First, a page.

Transcreate, not translate: How we make our nudges available in 22 languages
Translation isn’t easy. There’s an old Italian saying: “translator, traitor”—at Humu, we never want our translations to betray the spirit, and science, of our nudges.
That’s why we’ve taken such care in translating thousands of our behavioral-science nudges into more than 20 languages. What have we learned? That sometimes we have to get creative to make sure that the magic of nudges doesn’t get lost in translation. Here are some of our secrets.
1. We start with great copy
When your content is clear and engaging, you’re already setting your translators up for success. When we’re writing, we make sure that that each and every nudge meets these criteria:
- Our language is crystal clear. We avoid clichés and figures of speech. Instead of “have a bone to pick” we write “take issue.” It’s more concise and more descriptive.
- Our text is relatable. You’d be surprised how much baseball makes its way into English: “out of left field,” “on deck,” “strike out,” “touch base,” “rain check,” etc. Fun as they may be, we keep these phrases out of our nudges, because they can alienate anyone who might not be familiar with the context.
- Our examples are universal. Translation bridges cultural contexts. With this in mind, we start out with text that isn’t tied to a single country or region by using examples, names, and situations that resonate with a diverse and far-reaching audience.
Following these principles keeps our copy cleaner and more inclusive for everyone, all while simplifying the translation process.
2. We know when to translate—and when to transcreate
Translation refers to the process of bringing text from one language into another. Transcreation, on the other hand, means adapting a text to fit another cultural context.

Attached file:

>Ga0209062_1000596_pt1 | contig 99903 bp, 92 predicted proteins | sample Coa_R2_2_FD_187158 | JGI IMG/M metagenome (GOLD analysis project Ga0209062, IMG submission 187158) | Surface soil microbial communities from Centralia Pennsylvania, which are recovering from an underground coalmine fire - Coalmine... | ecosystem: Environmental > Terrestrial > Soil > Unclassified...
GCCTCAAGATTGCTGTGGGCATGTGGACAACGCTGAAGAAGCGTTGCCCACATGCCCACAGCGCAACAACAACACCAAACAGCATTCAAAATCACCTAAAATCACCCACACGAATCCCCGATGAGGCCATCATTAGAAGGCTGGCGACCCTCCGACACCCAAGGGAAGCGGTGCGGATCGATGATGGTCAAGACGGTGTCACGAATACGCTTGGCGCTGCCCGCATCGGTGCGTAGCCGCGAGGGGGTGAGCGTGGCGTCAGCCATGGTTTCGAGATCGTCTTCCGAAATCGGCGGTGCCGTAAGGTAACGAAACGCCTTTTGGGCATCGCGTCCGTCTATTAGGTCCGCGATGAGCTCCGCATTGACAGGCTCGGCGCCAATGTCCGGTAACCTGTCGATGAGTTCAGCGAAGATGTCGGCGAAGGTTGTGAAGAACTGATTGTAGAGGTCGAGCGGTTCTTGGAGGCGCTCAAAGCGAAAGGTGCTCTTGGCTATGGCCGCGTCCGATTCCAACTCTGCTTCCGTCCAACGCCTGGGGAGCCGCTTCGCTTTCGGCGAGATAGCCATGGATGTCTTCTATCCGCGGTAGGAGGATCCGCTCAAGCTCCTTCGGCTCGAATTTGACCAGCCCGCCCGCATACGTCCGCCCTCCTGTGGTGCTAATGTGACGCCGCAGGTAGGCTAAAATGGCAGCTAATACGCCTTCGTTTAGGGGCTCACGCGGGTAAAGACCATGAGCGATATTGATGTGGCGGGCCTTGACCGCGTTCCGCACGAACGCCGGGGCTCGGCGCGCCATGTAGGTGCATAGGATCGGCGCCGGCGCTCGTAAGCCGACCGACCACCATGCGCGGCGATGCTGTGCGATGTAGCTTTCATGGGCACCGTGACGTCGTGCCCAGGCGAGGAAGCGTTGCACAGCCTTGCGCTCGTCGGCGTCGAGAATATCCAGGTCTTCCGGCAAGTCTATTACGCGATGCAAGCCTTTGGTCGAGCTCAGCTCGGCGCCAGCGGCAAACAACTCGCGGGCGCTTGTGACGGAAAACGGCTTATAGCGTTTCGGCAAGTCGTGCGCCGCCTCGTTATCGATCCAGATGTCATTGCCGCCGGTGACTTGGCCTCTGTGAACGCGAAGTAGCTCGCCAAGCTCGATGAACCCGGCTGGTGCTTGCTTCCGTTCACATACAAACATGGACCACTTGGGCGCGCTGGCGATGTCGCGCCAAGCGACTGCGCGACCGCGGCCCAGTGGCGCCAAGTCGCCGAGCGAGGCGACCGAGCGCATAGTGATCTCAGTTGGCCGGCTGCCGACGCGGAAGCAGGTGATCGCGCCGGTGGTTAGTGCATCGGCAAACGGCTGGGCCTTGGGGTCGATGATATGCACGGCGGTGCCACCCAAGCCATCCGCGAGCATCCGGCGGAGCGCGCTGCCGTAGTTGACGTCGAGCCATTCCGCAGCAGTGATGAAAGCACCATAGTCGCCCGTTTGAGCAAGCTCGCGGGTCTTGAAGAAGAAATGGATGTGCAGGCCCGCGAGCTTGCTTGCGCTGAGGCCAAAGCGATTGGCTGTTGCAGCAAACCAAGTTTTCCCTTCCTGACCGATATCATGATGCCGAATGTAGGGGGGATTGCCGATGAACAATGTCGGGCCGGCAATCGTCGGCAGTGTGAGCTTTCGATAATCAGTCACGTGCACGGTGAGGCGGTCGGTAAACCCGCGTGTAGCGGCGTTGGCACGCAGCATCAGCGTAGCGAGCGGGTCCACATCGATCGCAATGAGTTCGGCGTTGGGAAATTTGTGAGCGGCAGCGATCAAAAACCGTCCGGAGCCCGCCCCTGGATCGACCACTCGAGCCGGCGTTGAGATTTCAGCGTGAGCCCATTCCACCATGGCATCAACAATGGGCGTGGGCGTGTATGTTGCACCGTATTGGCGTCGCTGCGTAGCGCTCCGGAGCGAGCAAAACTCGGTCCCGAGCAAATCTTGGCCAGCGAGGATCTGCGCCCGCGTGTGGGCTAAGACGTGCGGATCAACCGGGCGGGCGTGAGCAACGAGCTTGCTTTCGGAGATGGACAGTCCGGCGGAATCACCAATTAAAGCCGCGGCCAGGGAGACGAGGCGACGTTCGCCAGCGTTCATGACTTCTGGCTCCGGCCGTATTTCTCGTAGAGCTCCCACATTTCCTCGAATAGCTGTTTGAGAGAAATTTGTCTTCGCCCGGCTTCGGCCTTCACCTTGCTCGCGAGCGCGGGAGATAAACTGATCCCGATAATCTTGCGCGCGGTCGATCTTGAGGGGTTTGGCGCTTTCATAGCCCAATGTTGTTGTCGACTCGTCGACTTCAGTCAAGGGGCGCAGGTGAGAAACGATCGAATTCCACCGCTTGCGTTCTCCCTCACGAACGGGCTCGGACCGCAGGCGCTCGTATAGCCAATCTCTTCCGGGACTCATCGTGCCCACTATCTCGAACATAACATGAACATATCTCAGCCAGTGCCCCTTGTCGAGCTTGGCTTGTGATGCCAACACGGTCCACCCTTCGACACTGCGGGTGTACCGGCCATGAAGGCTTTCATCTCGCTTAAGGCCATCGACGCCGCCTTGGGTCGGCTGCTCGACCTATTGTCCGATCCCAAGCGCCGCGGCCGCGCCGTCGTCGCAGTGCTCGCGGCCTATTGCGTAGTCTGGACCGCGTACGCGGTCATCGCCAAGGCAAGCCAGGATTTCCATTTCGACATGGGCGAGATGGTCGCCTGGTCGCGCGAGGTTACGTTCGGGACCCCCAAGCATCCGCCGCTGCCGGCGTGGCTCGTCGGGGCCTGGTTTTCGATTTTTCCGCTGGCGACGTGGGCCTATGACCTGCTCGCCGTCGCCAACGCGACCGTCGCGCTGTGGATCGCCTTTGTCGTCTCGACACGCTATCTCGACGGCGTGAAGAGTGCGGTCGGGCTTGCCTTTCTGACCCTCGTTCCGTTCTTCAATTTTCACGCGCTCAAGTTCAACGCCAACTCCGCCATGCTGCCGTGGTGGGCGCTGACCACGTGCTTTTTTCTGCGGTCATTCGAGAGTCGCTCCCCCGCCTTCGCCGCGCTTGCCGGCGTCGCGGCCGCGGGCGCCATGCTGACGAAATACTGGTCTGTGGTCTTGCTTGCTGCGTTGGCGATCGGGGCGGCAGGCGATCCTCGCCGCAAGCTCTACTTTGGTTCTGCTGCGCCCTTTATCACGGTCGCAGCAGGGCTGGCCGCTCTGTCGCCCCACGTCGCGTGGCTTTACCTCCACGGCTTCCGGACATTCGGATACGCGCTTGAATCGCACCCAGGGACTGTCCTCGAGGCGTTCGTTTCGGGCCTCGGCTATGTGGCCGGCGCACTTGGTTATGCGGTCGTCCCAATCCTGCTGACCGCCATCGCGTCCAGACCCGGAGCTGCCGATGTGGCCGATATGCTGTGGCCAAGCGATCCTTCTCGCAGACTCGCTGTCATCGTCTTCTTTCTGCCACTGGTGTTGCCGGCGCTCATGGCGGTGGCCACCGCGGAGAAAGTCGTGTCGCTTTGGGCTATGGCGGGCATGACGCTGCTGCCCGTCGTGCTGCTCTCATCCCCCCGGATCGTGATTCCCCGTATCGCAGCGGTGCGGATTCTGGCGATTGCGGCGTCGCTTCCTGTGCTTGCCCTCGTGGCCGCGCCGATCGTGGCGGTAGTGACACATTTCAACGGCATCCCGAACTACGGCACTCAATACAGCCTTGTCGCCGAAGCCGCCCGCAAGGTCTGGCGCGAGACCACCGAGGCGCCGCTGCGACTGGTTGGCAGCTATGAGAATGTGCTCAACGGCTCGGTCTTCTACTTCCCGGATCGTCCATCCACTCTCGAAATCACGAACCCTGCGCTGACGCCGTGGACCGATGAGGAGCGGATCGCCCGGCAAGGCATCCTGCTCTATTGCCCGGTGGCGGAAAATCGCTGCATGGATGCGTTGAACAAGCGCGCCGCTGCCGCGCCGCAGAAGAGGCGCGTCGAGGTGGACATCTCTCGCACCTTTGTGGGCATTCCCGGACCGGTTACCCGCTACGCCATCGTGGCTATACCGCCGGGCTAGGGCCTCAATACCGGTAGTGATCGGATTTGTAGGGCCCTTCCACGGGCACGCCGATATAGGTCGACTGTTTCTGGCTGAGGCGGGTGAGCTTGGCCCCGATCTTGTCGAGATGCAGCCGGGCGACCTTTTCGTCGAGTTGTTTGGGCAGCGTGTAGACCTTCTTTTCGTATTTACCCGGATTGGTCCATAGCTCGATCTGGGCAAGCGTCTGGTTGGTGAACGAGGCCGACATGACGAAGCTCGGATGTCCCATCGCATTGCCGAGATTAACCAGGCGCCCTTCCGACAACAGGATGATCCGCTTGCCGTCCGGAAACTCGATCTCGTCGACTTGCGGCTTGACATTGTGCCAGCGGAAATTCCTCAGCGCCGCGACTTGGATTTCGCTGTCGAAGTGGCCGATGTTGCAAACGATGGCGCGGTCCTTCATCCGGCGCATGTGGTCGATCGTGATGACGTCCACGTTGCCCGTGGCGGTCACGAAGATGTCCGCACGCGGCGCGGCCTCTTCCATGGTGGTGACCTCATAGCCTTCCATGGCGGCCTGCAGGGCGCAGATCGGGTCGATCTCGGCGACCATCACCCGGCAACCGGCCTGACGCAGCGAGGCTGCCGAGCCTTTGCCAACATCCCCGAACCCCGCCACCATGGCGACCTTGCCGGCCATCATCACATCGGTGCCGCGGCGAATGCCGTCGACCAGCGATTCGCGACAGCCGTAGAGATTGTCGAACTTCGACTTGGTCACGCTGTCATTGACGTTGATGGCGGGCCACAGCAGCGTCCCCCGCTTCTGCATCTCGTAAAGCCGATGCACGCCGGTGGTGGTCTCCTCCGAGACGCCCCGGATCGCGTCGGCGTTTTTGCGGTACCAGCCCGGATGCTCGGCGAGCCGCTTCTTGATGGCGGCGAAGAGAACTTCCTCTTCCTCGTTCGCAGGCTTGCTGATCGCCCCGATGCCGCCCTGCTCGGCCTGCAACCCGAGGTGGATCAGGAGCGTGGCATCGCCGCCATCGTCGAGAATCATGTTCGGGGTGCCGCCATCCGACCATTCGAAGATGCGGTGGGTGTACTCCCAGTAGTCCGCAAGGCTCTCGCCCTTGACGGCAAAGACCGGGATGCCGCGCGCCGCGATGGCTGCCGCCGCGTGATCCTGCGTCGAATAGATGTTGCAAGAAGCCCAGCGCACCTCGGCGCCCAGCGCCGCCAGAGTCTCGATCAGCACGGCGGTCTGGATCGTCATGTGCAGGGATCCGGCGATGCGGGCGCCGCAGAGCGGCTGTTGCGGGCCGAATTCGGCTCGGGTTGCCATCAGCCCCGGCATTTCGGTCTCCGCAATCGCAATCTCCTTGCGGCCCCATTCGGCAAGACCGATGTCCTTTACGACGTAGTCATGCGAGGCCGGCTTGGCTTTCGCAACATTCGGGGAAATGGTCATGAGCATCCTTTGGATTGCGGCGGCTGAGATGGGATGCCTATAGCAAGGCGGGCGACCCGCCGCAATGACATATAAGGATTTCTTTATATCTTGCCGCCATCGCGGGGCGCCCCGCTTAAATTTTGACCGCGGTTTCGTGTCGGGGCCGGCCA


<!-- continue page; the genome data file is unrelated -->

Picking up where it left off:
For simple user-interface text and technical writing, a “straight translation” is usually the best choice. For copy that entails particular nuance or sensitivity, transcreation is the way to go.
Humu nudges are written to connect with employees and inspire action. Because of the particular voice of our nudges, a “straight translation” would fall flat. Instead, our translators transcreate nudges, bringing their creativity to every nudge they translate.
One of our most popular nudges encourages employees to make a “smile file” of positive feedback that they can revisit when they receive more critical feedback or have a tough day at work. But how to translate the rather strange phrase “smile file”? Our translators transcreated that term to make sure the nudge works in their respective languages:
- Albanian: “A folder of happy things”
- French: “A ‘heart balm’ folder”
- Romanian: “Optimism, a click away”
- Spanish: “An archive of smiles”
Accounting for untranslatable words
We think it’s important that our nudges are written in a way that reflects how real people talk about their work. In some cases, that means using words that don’t have obvious translations in other languages.
Take the sentence “Nobody wants to be micromanaged.” In French, a direct translation exists: “microgéré.” But in Latin American Spanish, there’s no word for “micromanage”—we chose to translate this sentence as “Nobody wants every step of their work monitored.” Our nudges require scores of these tiny decisions, all of which add up to a voice that sounds natural, no matter what language we’re nudging in.